I did a ton of swimming over the course of about a year after I had some trouble adjusting to running. I am still having trouble, but every time I come back to it, I have a slightly different problem, which I step back and resolve, eventually to uncover a new problem. (At this rate, by the time I can actually run regularly for more than a few months at a time, I expect to have among the most perfectly balanced physiques and flawless mechanics known to humanity.)
Swimming was a way to get deeply engaged while recovering from some of the problems I had, and San Francisco makes it easy. I am a little claustrophobic in a pool (as I discovered during the coaching sessions I did to help me develop a clean freestyle stroke). San Francisco has a park in the bay with a nearly 300m buoy line, and I probably did more than 99% of my meters there, starting right after my first coaching session by going outside to do my homework instead of trying to figure out the pool’s schedule. I got a lot of the same environmental pleasure from swimming that I got from running (much of which I did on trails within Golden Gate Park) – a slight sense of isolation makes me feel good, and the occasional sea lion sighting or near-miss with another swimmer was no big deal.
I did a mix of wetsuit only and with fins, in part depending on distance. I found after a mile or so that it was easy to add distance from a physical point of view. I am basically an aerobic engine with cyclist legs, so this was particularly true if I had fins on – it was practically a case of “lie down and watch the miles go by.”
As I prepared to move to Baltimore, it was pretty clear I wouldn’t be able to continue swimming as conveniently and pleasantly as I could in San Francisco, and I gave a little thought to what I wanted to be sure to do. Fitocracy has in-site challenges for various distances for the triathlon sports – the longest swim distance is 10km. Challenge accepted.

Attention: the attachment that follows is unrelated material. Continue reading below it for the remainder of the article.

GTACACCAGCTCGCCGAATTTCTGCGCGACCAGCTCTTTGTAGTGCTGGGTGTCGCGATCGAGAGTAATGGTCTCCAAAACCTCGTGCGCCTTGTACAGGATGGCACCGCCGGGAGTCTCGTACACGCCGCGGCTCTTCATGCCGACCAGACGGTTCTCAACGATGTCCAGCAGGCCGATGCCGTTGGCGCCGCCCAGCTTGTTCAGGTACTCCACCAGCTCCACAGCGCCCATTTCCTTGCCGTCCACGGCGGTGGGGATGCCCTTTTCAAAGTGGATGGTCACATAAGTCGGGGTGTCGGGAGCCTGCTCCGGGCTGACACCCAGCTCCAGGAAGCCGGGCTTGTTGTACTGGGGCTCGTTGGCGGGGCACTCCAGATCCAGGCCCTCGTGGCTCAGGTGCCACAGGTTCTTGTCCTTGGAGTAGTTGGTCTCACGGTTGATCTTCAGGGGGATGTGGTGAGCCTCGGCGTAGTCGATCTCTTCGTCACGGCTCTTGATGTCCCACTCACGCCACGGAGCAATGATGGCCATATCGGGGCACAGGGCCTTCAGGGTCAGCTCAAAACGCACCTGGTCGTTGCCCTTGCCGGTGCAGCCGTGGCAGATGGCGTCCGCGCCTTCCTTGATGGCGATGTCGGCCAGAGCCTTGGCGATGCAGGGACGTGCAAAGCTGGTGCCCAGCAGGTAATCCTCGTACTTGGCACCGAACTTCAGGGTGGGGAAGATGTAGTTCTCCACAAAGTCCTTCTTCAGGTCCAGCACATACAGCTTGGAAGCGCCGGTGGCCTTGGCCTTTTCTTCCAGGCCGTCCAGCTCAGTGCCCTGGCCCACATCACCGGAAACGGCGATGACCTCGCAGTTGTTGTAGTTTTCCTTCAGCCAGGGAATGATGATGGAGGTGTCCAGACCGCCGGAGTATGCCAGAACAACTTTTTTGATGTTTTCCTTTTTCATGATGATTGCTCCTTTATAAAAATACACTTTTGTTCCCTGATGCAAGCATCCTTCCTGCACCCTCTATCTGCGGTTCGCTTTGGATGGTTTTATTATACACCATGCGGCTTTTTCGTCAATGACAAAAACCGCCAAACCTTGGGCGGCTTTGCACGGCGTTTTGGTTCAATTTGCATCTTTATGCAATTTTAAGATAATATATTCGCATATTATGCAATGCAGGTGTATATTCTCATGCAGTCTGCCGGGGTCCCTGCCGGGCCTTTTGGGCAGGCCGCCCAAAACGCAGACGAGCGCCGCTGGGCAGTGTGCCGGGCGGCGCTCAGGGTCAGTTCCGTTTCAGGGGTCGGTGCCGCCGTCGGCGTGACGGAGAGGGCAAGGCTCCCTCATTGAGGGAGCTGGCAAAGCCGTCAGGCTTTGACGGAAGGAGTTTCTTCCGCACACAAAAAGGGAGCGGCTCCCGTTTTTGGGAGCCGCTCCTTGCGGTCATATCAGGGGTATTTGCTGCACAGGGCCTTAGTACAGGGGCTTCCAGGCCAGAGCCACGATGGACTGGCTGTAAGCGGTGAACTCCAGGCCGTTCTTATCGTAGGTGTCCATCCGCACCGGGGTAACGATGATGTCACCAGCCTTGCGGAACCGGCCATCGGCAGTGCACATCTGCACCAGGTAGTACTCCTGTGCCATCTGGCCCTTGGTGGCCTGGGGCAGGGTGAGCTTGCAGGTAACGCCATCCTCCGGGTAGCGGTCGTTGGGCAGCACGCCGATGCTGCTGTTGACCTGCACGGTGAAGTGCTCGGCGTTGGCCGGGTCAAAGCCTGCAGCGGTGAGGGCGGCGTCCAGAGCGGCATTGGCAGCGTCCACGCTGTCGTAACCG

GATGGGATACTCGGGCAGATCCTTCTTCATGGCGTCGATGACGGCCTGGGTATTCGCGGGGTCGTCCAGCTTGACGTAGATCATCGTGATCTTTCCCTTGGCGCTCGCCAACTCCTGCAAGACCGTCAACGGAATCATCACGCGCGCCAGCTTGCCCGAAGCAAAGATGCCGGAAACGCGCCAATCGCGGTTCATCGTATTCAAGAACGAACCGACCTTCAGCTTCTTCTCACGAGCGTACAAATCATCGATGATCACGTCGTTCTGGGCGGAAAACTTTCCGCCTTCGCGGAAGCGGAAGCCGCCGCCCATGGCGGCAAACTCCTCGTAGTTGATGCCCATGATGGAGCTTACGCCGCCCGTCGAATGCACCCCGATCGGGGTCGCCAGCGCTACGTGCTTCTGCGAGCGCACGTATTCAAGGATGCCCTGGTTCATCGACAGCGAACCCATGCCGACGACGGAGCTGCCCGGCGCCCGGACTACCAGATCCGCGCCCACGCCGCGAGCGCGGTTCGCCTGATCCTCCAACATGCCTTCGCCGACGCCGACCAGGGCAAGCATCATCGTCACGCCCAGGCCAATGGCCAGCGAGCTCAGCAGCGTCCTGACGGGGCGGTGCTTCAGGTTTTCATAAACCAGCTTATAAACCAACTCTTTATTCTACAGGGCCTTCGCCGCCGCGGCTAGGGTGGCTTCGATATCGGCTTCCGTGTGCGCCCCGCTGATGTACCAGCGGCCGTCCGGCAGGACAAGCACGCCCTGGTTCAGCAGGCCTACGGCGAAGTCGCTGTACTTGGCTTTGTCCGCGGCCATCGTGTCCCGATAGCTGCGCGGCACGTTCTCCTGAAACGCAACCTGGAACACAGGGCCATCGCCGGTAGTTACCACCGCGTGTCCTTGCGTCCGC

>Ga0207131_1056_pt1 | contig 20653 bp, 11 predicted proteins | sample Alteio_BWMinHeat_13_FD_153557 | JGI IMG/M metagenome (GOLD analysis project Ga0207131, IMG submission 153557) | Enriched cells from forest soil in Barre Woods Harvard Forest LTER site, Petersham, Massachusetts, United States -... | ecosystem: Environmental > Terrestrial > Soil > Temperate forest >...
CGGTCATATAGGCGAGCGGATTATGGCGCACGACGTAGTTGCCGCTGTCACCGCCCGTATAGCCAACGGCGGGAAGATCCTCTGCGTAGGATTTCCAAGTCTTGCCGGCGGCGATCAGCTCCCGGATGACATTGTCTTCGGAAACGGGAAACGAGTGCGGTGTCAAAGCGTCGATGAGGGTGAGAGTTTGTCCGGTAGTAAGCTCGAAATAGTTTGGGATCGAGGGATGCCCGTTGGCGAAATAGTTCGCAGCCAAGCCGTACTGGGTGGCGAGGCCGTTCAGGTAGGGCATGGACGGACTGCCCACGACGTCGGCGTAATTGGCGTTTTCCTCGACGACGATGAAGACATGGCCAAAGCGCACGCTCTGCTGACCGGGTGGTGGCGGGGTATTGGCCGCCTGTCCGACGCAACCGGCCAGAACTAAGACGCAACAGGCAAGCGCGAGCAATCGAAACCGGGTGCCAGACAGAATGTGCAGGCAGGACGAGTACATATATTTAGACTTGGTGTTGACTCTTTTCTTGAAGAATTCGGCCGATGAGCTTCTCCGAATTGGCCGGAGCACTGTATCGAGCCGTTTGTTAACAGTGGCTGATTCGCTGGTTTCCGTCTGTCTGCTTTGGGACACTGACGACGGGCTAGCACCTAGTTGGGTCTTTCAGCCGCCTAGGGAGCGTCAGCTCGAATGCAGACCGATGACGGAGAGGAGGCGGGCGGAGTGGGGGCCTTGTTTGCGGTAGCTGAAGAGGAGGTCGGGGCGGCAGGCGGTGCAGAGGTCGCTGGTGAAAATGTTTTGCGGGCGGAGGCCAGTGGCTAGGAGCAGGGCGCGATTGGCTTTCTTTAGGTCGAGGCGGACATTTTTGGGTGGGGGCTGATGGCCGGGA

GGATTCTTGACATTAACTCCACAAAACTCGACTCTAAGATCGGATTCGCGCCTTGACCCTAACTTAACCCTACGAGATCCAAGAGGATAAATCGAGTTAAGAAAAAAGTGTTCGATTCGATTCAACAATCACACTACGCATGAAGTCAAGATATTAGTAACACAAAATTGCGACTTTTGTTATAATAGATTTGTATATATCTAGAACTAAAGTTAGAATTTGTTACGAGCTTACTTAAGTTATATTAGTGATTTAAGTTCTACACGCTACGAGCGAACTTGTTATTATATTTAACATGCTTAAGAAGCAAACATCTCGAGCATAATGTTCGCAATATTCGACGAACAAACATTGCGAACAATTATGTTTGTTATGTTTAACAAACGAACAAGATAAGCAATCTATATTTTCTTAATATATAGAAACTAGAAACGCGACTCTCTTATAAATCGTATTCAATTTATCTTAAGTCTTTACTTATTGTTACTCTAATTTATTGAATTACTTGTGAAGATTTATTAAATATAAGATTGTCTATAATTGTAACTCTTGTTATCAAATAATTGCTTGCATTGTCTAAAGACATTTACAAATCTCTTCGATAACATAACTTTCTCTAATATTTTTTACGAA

I doubt I ever really believed I would swim that far. I was pushing my distances out, and I was joking with others about 10km being some kind of obvious benchmark, but I was never a fast swimmer, and the sheer time commitment posed risks such as getting so chilled I couldn’t operate my car afterward. Also, I never quite adjusted to how much more I needed to eat to support swimming – I struggled to maintain my weight as my distances climbed. (I’m not complaining exactly, but it was challenging enough to make me suspect swimming was not a long-term thing.)
When I got my move date more or less nailed down, I looked at the calendar and figured out how many weeks I had to bridge the gap between my longest swim so far and 10km, which by then had firmly settled itself in my head as Important. In May, I had a little over 2 months to work up from around 6km, so there was a very real possibility I would fail. I tried to swim about twice a week – 1 short swim + 1 long one – and then I don’t remember what happened, but I got busy or distracted and ended up out the water for almost a month. When I got back in, I figured I’d try for 8km but give myself a pass if I only made it 5, and then give myself 2 more tries to hit the full 10km.
June 16 was a beautiful day, and as I approached 7km, I was happy to just stay in the water. I had “only 3k to go” – no problem, as I had just done it twice and then some.
I was ready to move.
All photos from my Instagram stream.